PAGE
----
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Winnipeg, Manitoba

​Offering 3D services for film, advertising, web, corporate and birthday parties


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Twice the power of a 12 core Mac Pro, for a quarter of the price*

Patrick Letourneau

*Power refers to ray tracing rendering. You can't play Crysis on these things

4 quad core CPUs that turbo up to 3.9ghz


I've noticed a trend among motion graphics/C4D users of fawning over the Mac Pro for its rendering power.  While i can agree that the Mac Pro has some strong points, its price/performance ratio for 3d work is bad. 

Before you accuse me of fanboyism, know that I work for an iOS developer, I love my iPhone, I've converted my girlfriend's entire family to Macbooks and iPads, and I own a bunch of Apple stock. I love a lot about Apple

Around the same time as the Mac Pro fever I read yet another post online about a small 3d shop stuffing a ton of consumer grade CPUs into an IKEA Helmer cabinet. I had been planning one for years, tweaking a spreadsheet with prices and Cinebench render scores to find the most power for the least money. After considering the 4770s low power CPU, and even purchasing and testing a Intel 4670, I settled on the nicely priced 4770 (non K) CPU. I sold my 2 space PCs on Reddit for much less than i should have, in order to rush into purchasing the parts for this little Helmer render farm. 

I won't go too far into the build detail, as that's been covered many times before, by quite a few sites, one of the best being CGCookie. I will add that I've laid all my parts down on a lining of cork board. Cork is a super insulator and should keep my nodes safe from static events.


  • Intel 4770 CPU
  • 8GB of consumer RAM. Anything will do. Room for up to 16GB, which i will need...
  • Garbage 2.5 inch Laptop drives. We all have these laying around, and HD performance has a negligible impact on long renders
  • MSI H81M P33 motherboard. At $54, it's a pretty good motherbaord
  • Antec Basiq VP450 (not pictured above). Non-modular, but pretty compact and very cheap, while still being over 80% efficient (despite not being 80plus)
  • Momentary switch, bezel cables, 2 fans (COOLING MATTERS), motherboard standoffs, cork board

All tolled, I spent about $2000 on 4 nodes, totaling 16 very highly clocked cores and 32 threads.



Performance is awesome. In rough terms, a render that took my Core i7 3930k 6 core workstation 15:00 to complete, rendered in 4:10. This is on a still image, with tons of network overhead and inefficiencies. Rendering animations, where each node can run at 100% at all times, yields even better results. In a slightly more synthetic test, Cinebench, each 4770 node scores about 750 points. My $2000 6 core workstation scores just shy of 1000, a $5599 8 core Mac Pro scores just over 1200. I consider Cinebench as close to real-world as it gets, considering the scores are just a measure of time it takes to render a real 3d test image, loading all cores.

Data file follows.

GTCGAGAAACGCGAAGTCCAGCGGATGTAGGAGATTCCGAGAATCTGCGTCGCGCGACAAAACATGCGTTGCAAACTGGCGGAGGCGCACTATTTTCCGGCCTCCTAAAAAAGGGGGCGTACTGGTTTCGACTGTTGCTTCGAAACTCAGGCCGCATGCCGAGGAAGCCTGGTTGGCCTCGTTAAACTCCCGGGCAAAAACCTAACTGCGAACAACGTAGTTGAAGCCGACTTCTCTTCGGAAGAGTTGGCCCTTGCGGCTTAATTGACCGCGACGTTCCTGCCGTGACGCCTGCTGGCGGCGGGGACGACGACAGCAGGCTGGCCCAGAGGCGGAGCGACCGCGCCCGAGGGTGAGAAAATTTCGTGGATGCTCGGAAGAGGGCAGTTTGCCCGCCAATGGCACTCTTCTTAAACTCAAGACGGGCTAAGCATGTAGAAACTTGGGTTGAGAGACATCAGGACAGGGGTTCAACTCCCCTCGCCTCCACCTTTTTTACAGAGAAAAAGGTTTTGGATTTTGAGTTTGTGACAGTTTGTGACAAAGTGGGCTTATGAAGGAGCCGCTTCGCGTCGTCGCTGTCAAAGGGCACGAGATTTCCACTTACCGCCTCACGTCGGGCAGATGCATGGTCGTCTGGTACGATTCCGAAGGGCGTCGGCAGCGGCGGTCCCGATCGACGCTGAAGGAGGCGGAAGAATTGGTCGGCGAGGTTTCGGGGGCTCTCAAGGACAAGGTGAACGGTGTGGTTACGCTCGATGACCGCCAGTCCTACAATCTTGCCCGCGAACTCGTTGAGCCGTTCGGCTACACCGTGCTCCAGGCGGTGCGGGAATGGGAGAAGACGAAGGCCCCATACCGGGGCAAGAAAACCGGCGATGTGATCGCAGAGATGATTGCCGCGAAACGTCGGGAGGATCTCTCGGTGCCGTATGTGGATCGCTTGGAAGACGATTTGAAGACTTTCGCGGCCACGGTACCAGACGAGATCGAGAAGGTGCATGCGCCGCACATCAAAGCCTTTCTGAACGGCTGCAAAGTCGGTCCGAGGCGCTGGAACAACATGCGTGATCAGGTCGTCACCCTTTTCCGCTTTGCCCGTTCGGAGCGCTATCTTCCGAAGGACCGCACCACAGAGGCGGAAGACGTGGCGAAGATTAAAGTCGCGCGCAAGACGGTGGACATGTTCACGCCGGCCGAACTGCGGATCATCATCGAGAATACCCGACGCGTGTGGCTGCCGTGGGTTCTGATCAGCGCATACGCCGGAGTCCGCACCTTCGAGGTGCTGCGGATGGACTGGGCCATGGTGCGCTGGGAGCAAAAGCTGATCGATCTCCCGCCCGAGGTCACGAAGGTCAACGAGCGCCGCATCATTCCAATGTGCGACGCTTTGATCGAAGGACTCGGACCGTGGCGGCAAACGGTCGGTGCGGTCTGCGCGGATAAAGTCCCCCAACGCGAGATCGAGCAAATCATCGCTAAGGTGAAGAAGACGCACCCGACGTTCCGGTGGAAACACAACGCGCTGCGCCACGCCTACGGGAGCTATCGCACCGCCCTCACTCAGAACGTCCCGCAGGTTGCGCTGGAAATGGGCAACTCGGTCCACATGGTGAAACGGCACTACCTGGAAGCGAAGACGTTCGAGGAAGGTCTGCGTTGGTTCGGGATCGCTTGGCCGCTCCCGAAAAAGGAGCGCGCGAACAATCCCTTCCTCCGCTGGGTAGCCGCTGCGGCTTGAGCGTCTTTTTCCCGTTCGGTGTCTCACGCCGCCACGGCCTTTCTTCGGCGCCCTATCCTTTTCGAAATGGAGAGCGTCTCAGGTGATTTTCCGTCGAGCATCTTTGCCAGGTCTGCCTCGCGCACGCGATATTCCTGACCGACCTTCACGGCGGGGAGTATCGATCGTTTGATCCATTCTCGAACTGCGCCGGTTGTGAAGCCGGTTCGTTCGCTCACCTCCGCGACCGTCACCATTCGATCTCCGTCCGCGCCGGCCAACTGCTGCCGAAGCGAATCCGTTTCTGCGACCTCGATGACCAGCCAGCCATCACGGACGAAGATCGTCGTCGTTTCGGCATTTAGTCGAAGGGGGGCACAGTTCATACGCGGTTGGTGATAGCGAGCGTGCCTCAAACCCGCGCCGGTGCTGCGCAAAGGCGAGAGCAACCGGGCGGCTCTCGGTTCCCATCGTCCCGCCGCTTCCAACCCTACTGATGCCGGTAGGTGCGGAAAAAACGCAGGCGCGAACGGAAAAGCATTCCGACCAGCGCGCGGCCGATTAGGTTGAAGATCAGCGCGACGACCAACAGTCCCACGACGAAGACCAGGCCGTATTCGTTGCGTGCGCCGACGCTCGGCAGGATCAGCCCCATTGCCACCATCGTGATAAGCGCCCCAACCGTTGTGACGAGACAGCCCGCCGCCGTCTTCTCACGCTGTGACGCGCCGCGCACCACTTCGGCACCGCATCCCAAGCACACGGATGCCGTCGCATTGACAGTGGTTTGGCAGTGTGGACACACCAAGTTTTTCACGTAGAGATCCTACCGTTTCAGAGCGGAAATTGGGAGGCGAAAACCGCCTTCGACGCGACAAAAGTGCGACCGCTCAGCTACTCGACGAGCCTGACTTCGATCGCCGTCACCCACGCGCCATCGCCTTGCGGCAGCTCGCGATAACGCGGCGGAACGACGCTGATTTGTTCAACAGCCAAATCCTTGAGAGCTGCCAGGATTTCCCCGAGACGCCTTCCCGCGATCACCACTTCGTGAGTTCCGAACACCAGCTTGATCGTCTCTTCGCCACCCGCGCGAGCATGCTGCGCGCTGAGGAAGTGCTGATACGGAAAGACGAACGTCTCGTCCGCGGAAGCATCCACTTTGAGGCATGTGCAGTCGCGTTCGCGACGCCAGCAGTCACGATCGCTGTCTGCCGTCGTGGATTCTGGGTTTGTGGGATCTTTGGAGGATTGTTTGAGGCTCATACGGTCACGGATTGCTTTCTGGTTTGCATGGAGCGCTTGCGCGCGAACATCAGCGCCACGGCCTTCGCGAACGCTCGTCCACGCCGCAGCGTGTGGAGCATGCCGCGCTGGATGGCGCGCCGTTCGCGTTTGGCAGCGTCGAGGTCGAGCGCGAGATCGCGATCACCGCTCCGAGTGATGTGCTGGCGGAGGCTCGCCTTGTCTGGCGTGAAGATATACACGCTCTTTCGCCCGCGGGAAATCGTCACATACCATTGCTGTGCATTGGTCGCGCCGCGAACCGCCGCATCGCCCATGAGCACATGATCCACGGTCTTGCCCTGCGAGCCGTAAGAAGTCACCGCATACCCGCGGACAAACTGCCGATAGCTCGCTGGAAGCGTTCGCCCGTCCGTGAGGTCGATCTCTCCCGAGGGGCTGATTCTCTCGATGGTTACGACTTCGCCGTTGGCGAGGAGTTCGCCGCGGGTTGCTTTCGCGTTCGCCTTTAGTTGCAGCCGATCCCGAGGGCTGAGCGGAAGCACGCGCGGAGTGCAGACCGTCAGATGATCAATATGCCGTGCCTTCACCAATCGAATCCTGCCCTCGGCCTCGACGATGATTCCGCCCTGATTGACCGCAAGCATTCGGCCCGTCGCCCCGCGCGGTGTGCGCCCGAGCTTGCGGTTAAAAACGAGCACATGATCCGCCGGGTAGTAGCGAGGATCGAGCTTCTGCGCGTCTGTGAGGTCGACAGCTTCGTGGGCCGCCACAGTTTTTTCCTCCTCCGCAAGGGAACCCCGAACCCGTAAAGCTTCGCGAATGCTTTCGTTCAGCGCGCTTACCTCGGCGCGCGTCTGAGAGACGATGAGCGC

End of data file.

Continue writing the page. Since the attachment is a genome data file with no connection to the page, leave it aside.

Here's a quick and dirty video of what the Helmer render farm feels like



Price/performance is why I'm writing this post. This Helmer render farm is over 6x faster per dollar than a Mac Pro at ray tracing in Cinema 4d. How? Well, the Mac Pro uses Intel Xeon chips. Xeons give you access to more than the 64GB cap of Intel Core i7 CPUs, and let you use ECC memory. While the ram helps if you're working on The Hobbit, most 3d artists never touch 16GB of RAM on a render. On top of that, the core clock goes down as the core count goes up. The 12 core Xeon in the 7000 dollar Mac Pro is clocked at 2.7GHZ (vs 3.4), with a max turbo freq of 3.5 (vs 3.9). This means that a 12 core CPU is not 2x as fast as a 6 core, and that single threaded operations that are common in the prep stages of a render are slowed down. Contrary to the beliefs of some, there's nothing inherently faster about Xeons. a 6 core i7 CPU is just as fast as a 6 core Xeon CPU.

The Mac Pro can edit video, play games, use the viewport, surf Facebook, do lots of stuff my farm can't, but it isn't a dedicated render machine. Dedicated nodes are becoming an absolute must for a full time 3d artist. If you can't work on a client's project because another client's shots are rendering on your machine, you're doing 3d wrong. YOUR WORKSTATION SHOULD NOT BE THE ONLY THING YOU RENDER ON. This is what irks me about the Mac Pro fetish. It's a fast box, but your workstation being all of your rendering resources is a recipe for disaster.

For those seeking out a better setup than they currently have, i say skip the Mac Pro entirely if you aren't married to OS X. For the cost of the $4000 6 core Mac Pro, you can build an equivalent 6 core Windows box AND a 16 core Helmer render box. That's 4 times the render power for the same price. The 6 core PC workstation above is as follows. I'll avoid prices as they fluctuate from place-to-place

  • Intel 4930k CPU
  • 32GB of 1600 MHZ RAM (Vs Mac Pro's 16)
  • Asus p9x79 Motherboard with support for 64 GB of RAM
  • Thermaltake 700 watt PSU
  • 2x 256GB ADATA SSDs in RAID 0 to neatly match the performance of the Mac Pro's blistering PCIe 'SSD
  • 1 GTX 770 GPU with 2 or 4 GB of VRAM. This card beats the Mac Pro's underclocked FirePros in Cinema 4D's viewport benchmark
  • Cheap case

This build combined with a Helmer computer cluster will make your work much easier than having a single $4000 Mac Pro, as you can offload the work entirely to the farm, or just have it kick in to speed up your renders along with your workstation. If you do build one, i cannot stress airflow enough. I alternated the sides i placed the cooling fans on my nodes, in the name of sexy fashion. What i ended up with were 2 nodes where the fans blew directly over the CPU, and 2 where the fans blow right by the CPU, raising temps about 10C. Do not. Skimp. On. Airflow.